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Fat Guy

An interesting dried-pasta tasting

35 posts in this topic

The dried-pasta tastings I've read about in the past, such as the ones performed by Cook's Illustrated, have never struck me as particularly credible. But New York Magazine recently put together a tasting at the International Culinary Center that seems, on the face of it, to be the best of its kind done to date. The tasters were Marco Canora of Insieme, Hearth, and Terroir; Mark Ladner of Del Posto; and Cesare Casella of Salumeria Rosi; and they tasted the pasta both plain and dressed. When I heard about this tasting, I thought for sure, finally, this would prove the superiority of imported artisanal dried pasta.

Trader Joe's won.


Steven A. Shaw aka "Fat Guy"
Co-founder, Society for Culinary Arts & Letters, sshaw@egstaff.org
Proud signatory to the eG Ethics code
Director, New Media Studies, International Culinary Center (take my food-blogging course)

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I'd like to see the ingredient labels on each of the top contenders just to see if we're comparing apples to apples. When they talk about taste difference there are so many factors, but I'd like to know that the TJ brand hasn't added something like "natural flavors."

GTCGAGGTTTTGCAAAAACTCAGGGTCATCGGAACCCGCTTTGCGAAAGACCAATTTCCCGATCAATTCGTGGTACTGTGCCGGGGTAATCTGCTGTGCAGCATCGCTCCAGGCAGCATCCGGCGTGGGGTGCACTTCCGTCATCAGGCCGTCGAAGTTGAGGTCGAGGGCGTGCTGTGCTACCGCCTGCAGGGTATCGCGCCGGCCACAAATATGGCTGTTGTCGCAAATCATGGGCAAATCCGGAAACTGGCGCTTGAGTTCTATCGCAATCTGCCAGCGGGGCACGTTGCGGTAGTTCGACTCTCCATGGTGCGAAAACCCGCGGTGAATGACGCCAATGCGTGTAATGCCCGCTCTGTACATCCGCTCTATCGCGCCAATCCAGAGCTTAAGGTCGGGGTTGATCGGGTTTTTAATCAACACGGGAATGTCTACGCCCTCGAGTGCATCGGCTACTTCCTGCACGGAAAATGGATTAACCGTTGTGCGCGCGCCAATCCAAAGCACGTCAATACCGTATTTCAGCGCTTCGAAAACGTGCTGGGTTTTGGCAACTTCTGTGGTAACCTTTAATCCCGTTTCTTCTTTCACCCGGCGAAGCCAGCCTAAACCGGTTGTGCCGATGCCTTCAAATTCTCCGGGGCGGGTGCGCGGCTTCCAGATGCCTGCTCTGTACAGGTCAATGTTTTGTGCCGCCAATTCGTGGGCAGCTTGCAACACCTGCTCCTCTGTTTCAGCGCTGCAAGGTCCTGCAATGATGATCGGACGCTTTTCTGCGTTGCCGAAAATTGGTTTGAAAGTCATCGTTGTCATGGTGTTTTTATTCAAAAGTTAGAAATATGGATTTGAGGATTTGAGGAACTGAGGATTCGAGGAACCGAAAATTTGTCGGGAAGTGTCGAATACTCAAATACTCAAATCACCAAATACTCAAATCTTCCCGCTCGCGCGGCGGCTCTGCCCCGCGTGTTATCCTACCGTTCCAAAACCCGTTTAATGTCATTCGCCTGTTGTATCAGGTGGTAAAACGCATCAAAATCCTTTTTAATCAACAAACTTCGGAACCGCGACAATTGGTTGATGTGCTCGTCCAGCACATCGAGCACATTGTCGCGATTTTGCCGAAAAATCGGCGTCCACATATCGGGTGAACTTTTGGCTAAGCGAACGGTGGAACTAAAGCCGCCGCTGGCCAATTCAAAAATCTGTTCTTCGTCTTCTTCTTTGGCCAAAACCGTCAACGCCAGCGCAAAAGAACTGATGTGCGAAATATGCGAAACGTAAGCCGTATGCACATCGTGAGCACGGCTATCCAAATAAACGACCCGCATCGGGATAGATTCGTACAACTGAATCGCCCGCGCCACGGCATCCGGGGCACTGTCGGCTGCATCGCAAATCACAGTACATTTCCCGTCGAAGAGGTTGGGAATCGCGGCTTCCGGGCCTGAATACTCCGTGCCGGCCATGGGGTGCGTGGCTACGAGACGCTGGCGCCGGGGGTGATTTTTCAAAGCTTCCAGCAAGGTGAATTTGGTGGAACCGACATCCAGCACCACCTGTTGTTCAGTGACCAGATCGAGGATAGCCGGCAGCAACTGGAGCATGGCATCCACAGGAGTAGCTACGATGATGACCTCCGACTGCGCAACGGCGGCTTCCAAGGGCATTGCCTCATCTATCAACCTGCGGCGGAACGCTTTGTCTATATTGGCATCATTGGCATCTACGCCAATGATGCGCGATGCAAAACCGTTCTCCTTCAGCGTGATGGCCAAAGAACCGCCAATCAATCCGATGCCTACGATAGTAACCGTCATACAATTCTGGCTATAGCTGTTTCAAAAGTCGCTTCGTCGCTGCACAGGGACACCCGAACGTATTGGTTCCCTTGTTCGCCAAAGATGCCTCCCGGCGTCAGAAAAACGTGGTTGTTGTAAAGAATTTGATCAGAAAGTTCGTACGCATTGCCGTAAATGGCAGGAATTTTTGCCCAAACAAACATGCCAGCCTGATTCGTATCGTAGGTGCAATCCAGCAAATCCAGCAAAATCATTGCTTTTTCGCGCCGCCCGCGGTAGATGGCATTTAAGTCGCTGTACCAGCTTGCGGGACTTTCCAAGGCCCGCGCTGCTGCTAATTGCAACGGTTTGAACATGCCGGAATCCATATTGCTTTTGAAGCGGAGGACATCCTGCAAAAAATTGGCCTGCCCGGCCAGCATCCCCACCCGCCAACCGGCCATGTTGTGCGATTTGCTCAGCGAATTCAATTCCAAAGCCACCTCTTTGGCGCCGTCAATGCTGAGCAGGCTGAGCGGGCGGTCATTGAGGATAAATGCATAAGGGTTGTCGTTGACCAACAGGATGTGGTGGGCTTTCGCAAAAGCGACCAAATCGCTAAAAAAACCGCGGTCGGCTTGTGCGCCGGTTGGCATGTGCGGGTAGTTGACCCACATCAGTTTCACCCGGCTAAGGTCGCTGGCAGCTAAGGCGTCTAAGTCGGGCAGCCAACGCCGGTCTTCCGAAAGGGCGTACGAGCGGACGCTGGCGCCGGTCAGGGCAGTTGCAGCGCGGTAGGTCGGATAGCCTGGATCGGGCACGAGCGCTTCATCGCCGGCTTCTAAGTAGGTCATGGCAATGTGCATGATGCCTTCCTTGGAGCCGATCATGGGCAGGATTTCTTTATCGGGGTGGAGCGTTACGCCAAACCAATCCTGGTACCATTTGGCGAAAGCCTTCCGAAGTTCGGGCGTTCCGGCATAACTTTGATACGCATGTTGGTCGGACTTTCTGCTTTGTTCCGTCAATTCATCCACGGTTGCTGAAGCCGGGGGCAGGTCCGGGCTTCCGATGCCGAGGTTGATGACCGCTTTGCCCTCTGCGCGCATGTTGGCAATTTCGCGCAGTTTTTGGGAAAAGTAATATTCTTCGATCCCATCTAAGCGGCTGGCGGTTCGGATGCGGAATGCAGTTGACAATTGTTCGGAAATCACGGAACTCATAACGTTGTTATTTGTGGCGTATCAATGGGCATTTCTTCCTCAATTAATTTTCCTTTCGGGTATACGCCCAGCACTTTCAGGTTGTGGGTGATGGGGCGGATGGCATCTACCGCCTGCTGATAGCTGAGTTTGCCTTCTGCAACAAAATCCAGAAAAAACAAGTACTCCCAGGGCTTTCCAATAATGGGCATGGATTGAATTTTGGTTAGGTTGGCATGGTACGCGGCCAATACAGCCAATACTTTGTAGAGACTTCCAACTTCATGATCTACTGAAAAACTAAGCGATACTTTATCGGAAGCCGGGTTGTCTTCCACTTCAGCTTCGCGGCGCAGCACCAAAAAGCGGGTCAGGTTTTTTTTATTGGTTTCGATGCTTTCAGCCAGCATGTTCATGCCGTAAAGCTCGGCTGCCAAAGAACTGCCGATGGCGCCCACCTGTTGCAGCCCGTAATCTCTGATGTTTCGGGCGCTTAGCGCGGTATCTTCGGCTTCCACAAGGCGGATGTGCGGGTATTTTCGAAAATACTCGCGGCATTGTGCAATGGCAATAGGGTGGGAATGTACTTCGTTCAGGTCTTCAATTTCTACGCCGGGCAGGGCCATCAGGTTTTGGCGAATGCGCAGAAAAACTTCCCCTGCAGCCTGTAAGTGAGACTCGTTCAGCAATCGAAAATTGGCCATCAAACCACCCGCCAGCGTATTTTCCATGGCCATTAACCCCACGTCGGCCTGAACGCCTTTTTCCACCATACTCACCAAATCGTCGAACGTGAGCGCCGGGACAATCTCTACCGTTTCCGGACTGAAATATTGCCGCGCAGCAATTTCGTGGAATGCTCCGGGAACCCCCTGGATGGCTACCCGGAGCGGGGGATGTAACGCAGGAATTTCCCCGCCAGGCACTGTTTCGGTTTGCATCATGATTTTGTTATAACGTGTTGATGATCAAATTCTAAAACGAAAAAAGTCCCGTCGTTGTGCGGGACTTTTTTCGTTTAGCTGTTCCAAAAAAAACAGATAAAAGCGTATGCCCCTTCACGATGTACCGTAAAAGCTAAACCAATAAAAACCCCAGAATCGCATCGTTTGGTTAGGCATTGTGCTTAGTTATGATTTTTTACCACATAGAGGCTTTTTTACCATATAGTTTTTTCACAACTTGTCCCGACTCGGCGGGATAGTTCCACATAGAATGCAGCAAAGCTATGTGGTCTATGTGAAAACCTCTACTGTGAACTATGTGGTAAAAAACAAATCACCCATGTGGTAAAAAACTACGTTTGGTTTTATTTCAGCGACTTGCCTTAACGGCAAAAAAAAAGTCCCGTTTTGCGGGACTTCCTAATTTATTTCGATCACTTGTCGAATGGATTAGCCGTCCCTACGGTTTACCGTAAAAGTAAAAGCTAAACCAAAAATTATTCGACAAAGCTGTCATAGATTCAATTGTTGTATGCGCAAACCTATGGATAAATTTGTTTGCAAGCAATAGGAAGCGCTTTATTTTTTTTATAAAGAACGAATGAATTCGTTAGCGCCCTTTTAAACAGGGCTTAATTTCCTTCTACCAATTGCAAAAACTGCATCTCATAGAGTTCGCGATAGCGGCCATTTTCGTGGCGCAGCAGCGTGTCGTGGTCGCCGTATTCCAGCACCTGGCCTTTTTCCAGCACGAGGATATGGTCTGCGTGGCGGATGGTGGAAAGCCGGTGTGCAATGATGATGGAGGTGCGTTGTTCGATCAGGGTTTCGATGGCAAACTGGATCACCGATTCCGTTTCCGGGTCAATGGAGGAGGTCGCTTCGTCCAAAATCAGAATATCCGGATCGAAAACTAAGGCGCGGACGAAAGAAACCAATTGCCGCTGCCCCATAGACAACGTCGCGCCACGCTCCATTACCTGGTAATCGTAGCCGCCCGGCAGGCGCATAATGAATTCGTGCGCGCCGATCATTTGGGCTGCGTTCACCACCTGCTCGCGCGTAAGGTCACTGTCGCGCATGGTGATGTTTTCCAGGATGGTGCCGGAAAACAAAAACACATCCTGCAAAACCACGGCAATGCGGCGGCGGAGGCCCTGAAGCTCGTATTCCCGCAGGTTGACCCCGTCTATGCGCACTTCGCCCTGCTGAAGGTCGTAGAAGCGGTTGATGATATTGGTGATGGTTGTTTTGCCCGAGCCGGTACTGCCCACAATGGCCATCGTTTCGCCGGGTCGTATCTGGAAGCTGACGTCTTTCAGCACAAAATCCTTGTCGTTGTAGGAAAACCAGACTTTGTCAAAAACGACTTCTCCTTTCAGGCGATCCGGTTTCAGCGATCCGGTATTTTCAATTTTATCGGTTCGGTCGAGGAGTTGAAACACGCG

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Interesting! Though I do wonder why De Cecco didn't make the cut. Rummo I've never heard of.

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I always find these taste testings completely bizarre. Why taste pasta with nothing on it? It's like tasting gin at room temperature, when it is not meant to be consumed that way, and giving that evaluation major weight in the final rating. But then they decided to taste with butter (?!) and Parmigiano, which may be too strong.

I have a hard time trusting any rating where no one mentions that Latini's strand pasta is gummy. Although this brings up another issue: how was the pasta cooked? I'm given to understand that the Latini folks prefer their pasta extremely al dente, which probably mitigates the gummyness.

I think it's interesting that the director of the Italian Culinary Academy and the only actual Italian among them was also the one who rated Setaro the highest.